Honestly I've tried to read the datasheet but am still really uncertain on what the variables actually mean, or if they are correct for my purpose. But thankyou for your advice :) this is very useful! When you say a MOSFET that conducts a min of all the motor current when the gate-source voltage is 2V, how is this reflected in a datasheet?

If I check DigiKey for example what are the filters I need to be looking at to ensure I make the right pick?

Thankyou
 

Thread Starter

awwwt

Joined Aug 24, 2015
48
If you need through-hole, you may have little choice but to use a FET with much higher rating than you require. There aren't many choices in the TO-92 package. The next most-popular package is the TO-220, which is much larger (and you need to twist each pin a quarter of a turn so it will plug into a breadboard easily). What you will find are many that will be adequately turned on for a few amperes of drain current with 3 volts gate to source. There are some in 4-pin DIP packages and the TO-251AA, which is not too big, but they are mostly quite old designs that are kind of marginal for what you need. Unfortunately, the newer parts with really desirable spec's, like those Bertus recommended, are invariably in surface mount packages only until you get up to quite high power rating.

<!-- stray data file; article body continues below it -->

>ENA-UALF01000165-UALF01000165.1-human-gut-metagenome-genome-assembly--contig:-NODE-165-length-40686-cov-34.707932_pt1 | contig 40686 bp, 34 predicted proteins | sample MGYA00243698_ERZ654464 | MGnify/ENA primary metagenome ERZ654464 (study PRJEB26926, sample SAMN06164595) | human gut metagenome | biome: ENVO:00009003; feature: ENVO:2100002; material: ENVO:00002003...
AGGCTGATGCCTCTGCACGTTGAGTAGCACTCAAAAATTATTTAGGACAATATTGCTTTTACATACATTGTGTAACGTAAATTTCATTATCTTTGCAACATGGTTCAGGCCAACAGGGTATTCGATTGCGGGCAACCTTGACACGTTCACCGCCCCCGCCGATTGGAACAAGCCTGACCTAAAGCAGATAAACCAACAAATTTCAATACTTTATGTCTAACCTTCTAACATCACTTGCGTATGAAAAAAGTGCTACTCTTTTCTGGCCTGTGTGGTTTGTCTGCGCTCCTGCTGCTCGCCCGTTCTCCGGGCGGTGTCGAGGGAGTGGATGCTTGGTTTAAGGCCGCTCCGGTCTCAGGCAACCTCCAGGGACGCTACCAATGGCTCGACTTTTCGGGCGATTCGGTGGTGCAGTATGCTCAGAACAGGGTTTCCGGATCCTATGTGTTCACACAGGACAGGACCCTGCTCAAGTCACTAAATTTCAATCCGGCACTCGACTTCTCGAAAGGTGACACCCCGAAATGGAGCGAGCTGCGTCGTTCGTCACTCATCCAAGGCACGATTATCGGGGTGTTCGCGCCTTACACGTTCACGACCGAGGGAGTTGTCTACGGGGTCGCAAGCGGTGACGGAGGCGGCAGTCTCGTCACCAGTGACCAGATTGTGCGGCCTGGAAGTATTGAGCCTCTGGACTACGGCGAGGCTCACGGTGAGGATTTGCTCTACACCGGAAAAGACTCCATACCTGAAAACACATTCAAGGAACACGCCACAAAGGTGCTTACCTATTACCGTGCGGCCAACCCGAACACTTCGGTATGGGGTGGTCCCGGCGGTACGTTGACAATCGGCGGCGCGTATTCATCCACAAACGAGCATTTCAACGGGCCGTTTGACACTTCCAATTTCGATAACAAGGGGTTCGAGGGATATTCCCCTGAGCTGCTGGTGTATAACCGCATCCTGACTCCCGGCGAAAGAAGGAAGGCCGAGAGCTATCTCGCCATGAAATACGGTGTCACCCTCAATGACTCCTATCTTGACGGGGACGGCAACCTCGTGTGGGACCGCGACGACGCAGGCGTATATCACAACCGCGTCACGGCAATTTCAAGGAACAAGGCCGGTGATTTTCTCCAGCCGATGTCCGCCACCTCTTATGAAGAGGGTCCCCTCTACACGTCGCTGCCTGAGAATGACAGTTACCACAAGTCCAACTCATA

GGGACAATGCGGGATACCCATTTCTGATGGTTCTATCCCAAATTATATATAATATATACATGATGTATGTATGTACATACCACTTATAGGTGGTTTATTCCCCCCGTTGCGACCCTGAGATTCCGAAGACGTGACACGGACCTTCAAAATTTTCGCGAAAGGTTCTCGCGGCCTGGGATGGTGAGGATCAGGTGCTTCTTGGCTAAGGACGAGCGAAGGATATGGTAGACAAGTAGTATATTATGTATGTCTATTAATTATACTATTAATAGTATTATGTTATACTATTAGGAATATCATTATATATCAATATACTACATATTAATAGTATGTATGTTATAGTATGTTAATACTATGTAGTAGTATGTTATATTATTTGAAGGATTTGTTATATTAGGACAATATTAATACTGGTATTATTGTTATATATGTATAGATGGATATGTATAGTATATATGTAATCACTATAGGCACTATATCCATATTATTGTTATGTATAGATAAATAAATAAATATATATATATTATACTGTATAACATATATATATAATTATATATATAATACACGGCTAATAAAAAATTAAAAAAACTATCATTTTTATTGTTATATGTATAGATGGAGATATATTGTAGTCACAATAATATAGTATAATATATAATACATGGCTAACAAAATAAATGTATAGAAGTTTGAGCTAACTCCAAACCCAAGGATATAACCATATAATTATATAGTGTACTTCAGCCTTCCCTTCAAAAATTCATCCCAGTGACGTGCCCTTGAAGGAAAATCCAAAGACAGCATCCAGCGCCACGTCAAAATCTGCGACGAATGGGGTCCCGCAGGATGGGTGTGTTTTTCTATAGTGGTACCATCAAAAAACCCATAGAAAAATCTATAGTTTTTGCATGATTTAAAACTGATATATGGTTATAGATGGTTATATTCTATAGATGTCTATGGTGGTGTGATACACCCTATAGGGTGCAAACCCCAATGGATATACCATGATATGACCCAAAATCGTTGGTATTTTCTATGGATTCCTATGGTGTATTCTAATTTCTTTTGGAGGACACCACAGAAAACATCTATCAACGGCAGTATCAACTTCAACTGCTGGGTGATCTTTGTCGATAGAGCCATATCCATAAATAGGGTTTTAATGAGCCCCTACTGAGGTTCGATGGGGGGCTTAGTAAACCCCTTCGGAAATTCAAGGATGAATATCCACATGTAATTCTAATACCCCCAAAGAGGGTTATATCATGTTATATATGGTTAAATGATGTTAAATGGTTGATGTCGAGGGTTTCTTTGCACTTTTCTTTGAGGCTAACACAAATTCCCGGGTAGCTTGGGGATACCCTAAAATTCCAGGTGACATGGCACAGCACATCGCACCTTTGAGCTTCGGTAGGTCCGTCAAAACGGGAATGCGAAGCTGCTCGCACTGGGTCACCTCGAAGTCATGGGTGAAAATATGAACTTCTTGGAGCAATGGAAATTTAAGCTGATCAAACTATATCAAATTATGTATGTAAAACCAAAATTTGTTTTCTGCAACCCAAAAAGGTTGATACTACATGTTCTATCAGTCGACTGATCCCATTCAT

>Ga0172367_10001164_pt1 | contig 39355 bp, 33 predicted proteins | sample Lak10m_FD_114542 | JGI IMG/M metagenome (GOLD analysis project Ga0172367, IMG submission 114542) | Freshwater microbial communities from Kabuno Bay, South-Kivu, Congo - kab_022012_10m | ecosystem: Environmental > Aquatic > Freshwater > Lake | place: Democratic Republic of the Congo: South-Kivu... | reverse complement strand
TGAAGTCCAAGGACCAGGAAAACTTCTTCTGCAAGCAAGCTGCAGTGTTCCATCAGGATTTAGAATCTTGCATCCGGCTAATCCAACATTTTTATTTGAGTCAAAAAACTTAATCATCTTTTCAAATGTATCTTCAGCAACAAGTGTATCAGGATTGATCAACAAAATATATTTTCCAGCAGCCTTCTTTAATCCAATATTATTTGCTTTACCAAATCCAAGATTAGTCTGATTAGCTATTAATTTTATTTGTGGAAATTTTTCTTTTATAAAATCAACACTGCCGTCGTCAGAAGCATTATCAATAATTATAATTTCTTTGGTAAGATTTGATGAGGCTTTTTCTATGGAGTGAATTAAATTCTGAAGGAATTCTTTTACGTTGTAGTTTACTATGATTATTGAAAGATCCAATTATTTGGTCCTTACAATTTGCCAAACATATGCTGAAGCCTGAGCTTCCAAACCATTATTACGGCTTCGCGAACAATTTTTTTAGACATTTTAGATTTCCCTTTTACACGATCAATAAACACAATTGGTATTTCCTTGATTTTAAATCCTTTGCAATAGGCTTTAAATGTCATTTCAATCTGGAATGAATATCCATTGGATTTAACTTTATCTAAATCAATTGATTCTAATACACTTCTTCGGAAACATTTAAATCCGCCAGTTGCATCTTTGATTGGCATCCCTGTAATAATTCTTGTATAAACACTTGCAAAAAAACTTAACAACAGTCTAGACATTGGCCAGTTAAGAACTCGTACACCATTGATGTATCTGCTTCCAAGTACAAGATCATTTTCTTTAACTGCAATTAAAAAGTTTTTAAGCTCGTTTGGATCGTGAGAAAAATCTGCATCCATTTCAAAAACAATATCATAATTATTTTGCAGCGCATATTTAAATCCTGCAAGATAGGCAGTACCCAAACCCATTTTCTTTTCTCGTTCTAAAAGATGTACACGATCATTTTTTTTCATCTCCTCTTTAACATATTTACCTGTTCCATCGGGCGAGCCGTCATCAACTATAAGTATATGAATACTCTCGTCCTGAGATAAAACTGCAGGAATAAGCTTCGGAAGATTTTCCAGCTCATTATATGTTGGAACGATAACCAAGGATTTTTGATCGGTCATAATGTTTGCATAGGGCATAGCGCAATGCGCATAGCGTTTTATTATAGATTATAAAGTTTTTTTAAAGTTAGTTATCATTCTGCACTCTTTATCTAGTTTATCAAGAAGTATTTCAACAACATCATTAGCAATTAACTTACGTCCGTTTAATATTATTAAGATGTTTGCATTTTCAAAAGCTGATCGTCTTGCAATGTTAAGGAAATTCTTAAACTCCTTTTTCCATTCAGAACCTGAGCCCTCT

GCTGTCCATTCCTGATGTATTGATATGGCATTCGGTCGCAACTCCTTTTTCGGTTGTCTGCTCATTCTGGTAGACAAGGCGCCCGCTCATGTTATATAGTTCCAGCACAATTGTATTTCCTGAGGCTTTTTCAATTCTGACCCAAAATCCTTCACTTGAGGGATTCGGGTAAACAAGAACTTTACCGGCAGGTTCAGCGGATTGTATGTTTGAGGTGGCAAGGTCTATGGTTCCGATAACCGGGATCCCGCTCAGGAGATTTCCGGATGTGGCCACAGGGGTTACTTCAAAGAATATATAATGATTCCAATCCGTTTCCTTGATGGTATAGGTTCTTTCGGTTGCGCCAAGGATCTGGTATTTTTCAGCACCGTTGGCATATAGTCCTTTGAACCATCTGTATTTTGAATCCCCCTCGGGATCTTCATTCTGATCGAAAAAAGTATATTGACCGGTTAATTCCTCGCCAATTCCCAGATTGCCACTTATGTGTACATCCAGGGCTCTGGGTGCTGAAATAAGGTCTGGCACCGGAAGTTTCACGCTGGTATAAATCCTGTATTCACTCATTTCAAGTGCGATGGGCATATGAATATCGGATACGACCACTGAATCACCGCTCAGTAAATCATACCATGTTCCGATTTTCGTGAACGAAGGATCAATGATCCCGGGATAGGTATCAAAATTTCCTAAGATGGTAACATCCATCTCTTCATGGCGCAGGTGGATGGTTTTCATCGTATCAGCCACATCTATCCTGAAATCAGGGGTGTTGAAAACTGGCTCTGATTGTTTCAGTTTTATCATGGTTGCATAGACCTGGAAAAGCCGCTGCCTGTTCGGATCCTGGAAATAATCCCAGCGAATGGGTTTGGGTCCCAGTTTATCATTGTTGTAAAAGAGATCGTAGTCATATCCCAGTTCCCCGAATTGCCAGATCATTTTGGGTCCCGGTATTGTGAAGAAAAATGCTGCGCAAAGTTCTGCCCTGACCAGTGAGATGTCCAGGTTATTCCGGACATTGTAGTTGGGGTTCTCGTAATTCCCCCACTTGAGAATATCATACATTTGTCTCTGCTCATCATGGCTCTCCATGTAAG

Another drawback to the larger FETs is that the total gate charge for "full" turn-on is usually much higher, which means slower switching transitions with limited gate drive, but a low switching frequency this isn't a big problem in most cases.